Is PEPY making a good decision? Let us know your thoughts.

Posted on: May 22, 2009 Posted by: Manin Oem Comments: 0

Is PEPY making a good decision? Let us know your thoughts.

This post looks at some of the major questions NGOs must ask themselves: When are we getting too far from our mission?  Can you help work on changing attitudes and changing a whole system while also picking out individuals to support, or do the efforts negate each other?  What amount of money is “too much” for each project and how to you measure “impact” when it comes to education and opportunities for individuals?  Is the quantity of the impact more important, or the quality?  When do you need to say no, even if the opportunity is a good one? 

Daniela shares her thoughts below on the decision to offer students from Chanleas Dai Commune a chance to go to summer camp in the US.  This was an opportunity brought to PEPY by the camp director, Jed, whom the PEPY staff knows very well and trusts.  Should they have said “No, thank you”?  Please share your thoughts after reading.
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For those of you who have been following along closely with PEPY, you may have noticed what might seem like irrational decision making on our part given our current circumstances.  What the close observer to our emails and team journal would see would be:

– A struggle to fully fund the construction of Chanleas Dai’s first primary school

– A large drop in tourism to Cambodia and to PEPY hence a large drop in donations (as tours generate the largest portion of our donations)

– A concurrent initiative to raise significant funding to send four students and two teachers to the US for camp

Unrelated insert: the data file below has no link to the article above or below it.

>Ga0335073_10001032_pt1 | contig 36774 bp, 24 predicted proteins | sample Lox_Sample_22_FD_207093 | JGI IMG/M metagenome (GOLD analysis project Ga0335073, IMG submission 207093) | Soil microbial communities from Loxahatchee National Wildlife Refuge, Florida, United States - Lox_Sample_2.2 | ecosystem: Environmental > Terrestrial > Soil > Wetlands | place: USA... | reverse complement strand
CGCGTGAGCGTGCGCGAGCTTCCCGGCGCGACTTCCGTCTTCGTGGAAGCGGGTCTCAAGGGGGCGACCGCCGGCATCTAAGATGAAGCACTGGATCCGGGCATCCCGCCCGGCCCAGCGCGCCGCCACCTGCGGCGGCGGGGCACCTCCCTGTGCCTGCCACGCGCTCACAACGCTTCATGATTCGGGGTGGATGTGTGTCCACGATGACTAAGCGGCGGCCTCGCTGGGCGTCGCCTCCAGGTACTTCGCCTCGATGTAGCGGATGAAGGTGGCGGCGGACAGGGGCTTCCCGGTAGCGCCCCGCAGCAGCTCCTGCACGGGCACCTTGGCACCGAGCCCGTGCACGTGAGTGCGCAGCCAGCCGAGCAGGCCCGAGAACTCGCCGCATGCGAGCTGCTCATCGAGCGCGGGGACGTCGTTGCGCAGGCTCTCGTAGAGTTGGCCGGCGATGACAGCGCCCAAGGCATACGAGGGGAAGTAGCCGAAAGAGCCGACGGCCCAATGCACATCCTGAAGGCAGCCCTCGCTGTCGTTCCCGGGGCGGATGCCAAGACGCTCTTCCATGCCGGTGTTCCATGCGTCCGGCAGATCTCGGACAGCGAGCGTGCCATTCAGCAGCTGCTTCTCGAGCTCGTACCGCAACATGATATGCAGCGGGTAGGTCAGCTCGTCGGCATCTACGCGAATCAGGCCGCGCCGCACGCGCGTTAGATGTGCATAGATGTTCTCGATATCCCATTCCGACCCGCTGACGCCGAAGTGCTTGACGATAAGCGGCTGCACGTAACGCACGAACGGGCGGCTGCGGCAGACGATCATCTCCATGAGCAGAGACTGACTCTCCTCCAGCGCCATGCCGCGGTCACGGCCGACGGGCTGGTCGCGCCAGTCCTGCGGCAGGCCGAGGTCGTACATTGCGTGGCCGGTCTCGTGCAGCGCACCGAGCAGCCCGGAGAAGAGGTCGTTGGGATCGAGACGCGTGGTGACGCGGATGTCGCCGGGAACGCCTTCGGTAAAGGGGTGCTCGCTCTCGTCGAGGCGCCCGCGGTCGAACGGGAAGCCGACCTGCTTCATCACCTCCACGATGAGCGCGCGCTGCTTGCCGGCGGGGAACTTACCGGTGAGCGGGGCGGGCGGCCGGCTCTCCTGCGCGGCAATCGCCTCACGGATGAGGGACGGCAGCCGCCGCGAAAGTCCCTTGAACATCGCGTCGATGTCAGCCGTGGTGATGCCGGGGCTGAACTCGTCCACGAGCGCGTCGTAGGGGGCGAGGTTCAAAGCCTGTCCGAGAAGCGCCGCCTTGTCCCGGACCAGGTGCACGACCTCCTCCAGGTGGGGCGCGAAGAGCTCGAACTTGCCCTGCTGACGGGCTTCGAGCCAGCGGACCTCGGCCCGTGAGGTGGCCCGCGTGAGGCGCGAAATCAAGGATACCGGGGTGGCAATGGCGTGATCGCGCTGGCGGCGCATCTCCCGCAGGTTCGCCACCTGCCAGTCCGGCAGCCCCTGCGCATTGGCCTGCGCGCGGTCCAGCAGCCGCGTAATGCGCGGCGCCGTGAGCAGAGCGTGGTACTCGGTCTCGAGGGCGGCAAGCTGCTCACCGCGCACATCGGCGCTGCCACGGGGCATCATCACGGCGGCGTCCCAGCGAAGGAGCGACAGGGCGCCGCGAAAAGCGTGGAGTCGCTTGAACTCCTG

Here are some of the responses we have gotten from those of you who are following along:

“I wish you were here, I would like to have a conversation with you about the camping program. As a friend who believes you would want me to be “brutally” honest… I have so many questions about what the students’ program will be, what experience the camp has with foreign students, much less those from rural Cambodia. I was actually one of the directors of a short term program that brought inner city kids to use facilities of private camps once the season had ended. Those who donated their camps hardly knew what they were getting into and we were only dealing with American kids who were “different”!!!

Also, I wonder if this might be just too far off from your mission and maybe a case of wanting “everything” for your children. Please don’t be discouraged. It’s your idealism that must answer my cynicism.”

“Yikes, that’s a lot of money to go to camp!! I hope this question does not annoy you but aren’t you really trying to get the rest of the money for the school? It seems this amount of money could get you so much closer to that. You’re talking almost 16K. I understand that it’s an amazing opportunity for four kids but that school will help hundreds of kids? Just asking.”

THANK YOU for asking.  There is nothing I appreciate more than someone challenging PEPY (and me!) to make each of us and our organization better.  THANK YOU for asking those questions and putting this discussion out into the open.  We are always open to the fact that sometimes, indeed, we might be making the wrong decision.  We also know that sometimes the logic, debates, and thought process behind our decisions are not so clear if we are not taking the time to share those things.

As I wrote back to both friends above, here is/was the logic and thought process that went into deciding to accept the opportunity to send students to camp.  This was far from a quick and easy decision (in fact it was something we debated and discussed for nearly two months) and one the community really wanted to accept (understandably), even though many of our team still did/do have concerns.  Read up and let us know your thoughts: Is PEPY making a bad decision?

Before we decided to make the decision to try to raise funds to send four students and two teachers to camp in the USA this summer, we did these things:

  1. Held meetings with PEPY teachers, government teachers, and school administrators to get their opinions.  As a group, we listed the pros and cons of the opportunity presented to us by the camp owner, and debated (sometimes heatedly!) whether this would be good for the kids/PEPY.  The issues brought up were: ability to adjust and thrive in the US, adjusting back to Chanleas Dai when they came back, jealousy in the community, the cost investment in four kids vs. a community-wide program, the cost of this program vs. investing in other types of leadership training in Cambodia.